Wasps Are Here, The (1978)

This rarely-seen Sri Lankan work about a rural community relying on fishing for survival is ripe for rediscovery as it both lyrically and hard-hittingly deals with issues of gender, changing ways of life and chronic antagonism. 

Rating: 4 out of 5.

Review #2,200

Dir. Darmasena Pathiraja
1978 | Sri Lanka | Drama | 124 mins | Sinhala
NC16 (passed clean) for some coarse language

Cast: Joe Abeywickrama, Malini Fonseka, Ruby de Mel
Plot: Set in a fishing village, the film explores tradition and exploitation as capitalism hits.
Awards: Official Selection – Cannes Classics
Source: Asian Film Archive

Accessibility Index
Subject Matter: Moderate – Exploitation, Tradition, Capitalism
Narrative Style: Slightly Complex
Pace: Slightly Slow
Audience Type: General Arthouse

Viewed: Oldham Theatre
Spoilers: No

A big congratulations to the Asian Film Archive for restoring their first South Asian film.  Selected for the Cannes Classics programme last year, The Wasps Are Here has been said to be Sri Lankan director Darmasena Pathiraja’s masterwork, and having never seen a Sri Lankan film before, this naturally became a must-watch when the opportunity to catch it on the big screen came to light.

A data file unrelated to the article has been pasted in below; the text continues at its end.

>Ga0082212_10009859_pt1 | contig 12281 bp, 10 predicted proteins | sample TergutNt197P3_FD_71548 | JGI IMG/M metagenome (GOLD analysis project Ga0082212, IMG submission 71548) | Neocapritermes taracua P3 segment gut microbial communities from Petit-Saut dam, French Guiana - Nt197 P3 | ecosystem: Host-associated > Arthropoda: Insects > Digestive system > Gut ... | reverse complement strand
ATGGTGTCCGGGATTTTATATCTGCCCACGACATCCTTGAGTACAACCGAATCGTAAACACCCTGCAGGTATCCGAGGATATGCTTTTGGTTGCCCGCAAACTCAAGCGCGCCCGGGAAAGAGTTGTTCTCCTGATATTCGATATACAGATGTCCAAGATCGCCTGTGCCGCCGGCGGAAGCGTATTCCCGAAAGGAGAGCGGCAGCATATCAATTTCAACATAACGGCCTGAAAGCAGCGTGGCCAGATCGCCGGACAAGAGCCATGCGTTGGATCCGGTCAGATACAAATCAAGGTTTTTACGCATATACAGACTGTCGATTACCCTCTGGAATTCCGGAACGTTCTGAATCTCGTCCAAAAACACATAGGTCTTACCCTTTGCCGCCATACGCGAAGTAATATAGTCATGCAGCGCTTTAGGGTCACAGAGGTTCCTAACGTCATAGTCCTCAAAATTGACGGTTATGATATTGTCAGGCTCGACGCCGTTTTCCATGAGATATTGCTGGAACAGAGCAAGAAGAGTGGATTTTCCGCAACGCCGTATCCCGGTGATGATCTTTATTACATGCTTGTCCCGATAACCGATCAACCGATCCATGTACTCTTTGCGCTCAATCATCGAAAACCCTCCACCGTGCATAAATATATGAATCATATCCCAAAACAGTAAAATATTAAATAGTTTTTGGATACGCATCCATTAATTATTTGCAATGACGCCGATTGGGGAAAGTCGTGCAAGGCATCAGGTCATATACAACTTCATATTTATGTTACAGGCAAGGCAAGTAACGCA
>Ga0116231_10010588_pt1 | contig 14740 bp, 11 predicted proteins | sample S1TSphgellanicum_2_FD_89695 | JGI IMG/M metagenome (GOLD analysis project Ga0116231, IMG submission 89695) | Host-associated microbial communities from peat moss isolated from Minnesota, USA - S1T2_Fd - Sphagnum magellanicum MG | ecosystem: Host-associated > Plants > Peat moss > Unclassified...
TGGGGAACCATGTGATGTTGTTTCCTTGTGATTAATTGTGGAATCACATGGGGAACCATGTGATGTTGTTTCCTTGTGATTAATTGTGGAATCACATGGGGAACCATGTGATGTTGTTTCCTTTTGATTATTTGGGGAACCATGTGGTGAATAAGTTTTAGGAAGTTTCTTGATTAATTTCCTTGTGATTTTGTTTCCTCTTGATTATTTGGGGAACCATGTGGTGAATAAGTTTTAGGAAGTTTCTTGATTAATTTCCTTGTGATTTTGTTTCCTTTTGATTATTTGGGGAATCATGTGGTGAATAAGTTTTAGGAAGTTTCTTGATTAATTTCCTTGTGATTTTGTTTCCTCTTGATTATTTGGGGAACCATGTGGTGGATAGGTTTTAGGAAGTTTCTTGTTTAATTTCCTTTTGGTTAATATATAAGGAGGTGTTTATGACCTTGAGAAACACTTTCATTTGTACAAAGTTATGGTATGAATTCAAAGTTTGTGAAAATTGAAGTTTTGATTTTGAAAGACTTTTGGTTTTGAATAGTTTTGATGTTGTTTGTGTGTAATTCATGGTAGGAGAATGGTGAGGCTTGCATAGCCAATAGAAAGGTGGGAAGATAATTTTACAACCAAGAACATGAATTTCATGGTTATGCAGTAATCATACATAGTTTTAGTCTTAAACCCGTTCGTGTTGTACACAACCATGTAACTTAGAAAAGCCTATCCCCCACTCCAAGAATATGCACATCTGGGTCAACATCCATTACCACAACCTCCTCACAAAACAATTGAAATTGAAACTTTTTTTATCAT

While Wasps is not exactly a truly revelatory work to me in the context of South Asian cinema of that period, it is definitely one that is ripe for rediscovery. 

The opening titles already suggests how the film would be like—lyrical yet realist—as an accompanying song and the captivating music (an ethnic plucked stringed instrument is prominently featured) introduce us to the beautiful if harsh rural world where its community rely on fishing for survival. 

“You don’t love the sea, nor the folk.”

Pathiraja’s direction is pretty much assured as he develops a narrative involving a man from the city who unwittingly disrupts the ‘ecosystem’ of social life, commerce, and tips the balance of power and control when he arrives in this rural town and unexpectedly falls in love. 

Wasps may have been poetically filmed (a number of its wide shots of the sea and fishermen in action do remind of, say, Ritwik Ghatak’s 1973 work, A River Called Titas), but the treatment of issues of gender, changing ways of life and chronic antagonism goes into hard-hitting territory. The undercurrents of hatred, rage and vengeance are merely waiting for a spark to explode in devastating fashion. 

The Wasps Are Here is a strong work and will be eye-opening for audiences unfamiliar with South Asian cinema.  It also features a scene of suspense involving a tall tree as tense as any in cinema.

Grade: A-



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